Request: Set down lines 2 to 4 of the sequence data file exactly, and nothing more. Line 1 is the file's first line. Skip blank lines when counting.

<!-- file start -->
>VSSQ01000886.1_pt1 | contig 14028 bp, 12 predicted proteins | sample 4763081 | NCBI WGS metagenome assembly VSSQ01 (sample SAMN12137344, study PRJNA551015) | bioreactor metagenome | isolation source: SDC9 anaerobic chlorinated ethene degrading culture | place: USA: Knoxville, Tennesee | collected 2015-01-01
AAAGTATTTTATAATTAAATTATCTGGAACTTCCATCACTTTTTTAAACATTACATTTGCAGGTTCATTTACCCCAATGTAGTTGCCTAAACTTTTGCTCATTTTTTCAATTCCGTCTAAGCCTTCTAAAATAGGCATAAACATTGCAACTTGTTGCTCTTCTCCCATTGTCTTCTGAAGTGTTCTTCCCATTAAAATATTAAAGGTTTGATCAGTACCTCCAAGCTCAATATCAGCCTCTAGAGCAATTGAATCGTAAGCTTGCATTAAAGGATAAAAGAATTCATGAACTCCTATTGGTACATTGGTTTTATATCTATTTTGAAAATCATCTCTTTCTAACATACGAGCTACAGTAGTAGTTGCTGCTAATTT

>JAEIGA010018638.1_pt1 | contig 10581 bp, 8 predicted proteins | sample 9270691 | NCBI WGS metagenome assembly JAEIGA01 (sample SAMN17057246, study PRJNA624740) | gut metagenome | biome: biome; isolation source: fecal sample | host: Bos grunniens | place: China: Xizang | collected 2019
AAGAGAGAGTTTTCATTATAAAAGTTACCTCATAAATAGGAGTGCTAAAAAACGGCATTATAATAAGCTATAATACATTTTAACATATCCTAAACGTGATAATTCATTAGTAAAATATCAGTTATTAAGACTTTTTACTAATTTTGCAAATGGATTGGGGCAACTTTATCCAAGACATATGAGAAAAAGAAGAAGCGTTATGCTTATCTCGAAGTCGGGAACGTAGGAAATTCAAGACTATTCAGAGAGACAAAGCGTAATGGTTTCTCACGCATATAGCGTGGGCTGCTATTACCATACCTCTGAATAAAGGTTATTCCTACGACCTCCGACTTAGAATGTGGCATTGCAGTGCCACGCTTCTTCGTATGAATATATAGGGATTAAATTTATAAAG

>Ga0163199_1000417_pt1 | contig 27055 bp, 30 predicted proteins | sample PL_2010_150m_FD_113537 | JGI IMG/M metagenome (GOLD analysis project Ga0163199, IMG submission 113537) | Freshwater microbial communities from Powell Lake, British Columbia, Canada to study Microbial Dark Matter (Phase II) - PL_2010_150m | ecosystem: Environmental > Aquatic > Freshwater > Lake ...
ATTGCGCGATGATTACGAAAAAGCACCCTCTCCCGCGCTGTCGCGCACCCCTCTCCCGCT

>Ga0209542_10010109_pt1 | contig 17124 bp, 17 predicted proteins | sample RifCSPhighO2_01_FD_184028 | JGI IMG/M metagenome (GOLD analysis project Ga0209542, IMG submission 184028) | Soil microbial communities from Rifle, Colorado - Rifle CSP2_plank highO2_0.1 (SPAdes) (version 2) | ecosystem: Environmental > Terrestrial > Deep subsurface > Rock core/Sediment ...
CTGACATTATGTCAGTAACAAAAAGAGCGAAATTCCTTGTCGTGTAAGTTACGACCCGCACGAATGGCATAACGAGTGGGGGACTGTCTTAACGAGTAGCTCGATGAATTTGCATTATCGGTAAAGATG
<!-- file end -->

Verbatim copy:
AAAGTATTTTATAATTAAATTATCTGGAACTTCCATCACTTTTTTAAACATTACATTTGCAGGTTCATTTACCCCAATGTAGTTGCCTAAACTTTTGCTCATTTTTTCAATTCCGTCTAAGCCTTCTAAAATAGGCATAAACATTGCAACTTGTTGCTCTTCTCCCATTGTCTTCTGAAGTGTTCTTCCCATTAAAATATTAAAGGTTTGATCAGTACCTCCAAGCTCAATATCAGCCTCTAGAGCAATTGAATCGTAAGCTTGCATTAAAGGATAAAAGAATTCATGAACTCCTATTGGTACATTGGTTTTATATCTATTTTGAAAATCATCTCTTTCTAACATACGAGCTACAGTAGTAGTTGCTGCTAATTT

>JAEIGA010018638.1_pt1 | contig 10581 bp, 8 predicted proteins | sample 9270691 | NCBI WGS metagenome assembly JAEIGA01 (sample SAMN17057246, study PRJNA624740) | gut metagenome | biome: biome; isolation source: fecal sample | host: Bos grunniens | place: China: Xizang | collected 2019
AAGAGAGAGTTTTCATTATAAAAGTTACCTCATAAATAGGAGTGCTAAAAAACGGCATTATAATAAGCTATAATACATTTTAACATATCCTAAACGTGATAATTCATTAGTAAAATATCAGTTATTAAGACTTTTTACTAATTTTGCAAATGGATTGGGGCAACTTTATCCAAGACATATGAGAAAAAGAAGAAGCGTTATGCTTATCTCGAAGTCGGGAACGTAGGAAATTCAAGACTATTCAGAGAGACAAAGCGTAATGGTTTCTCACGCATATAGCGTGGGCTGCTATTACCATACCTCTGAATAAAGGTTATTCCTACGACCTCCGACTTAGAATGTGGCATTGCAGTGCCACGCTTCTTCGTATGAATATATAGGGATTAAATTTATAAAG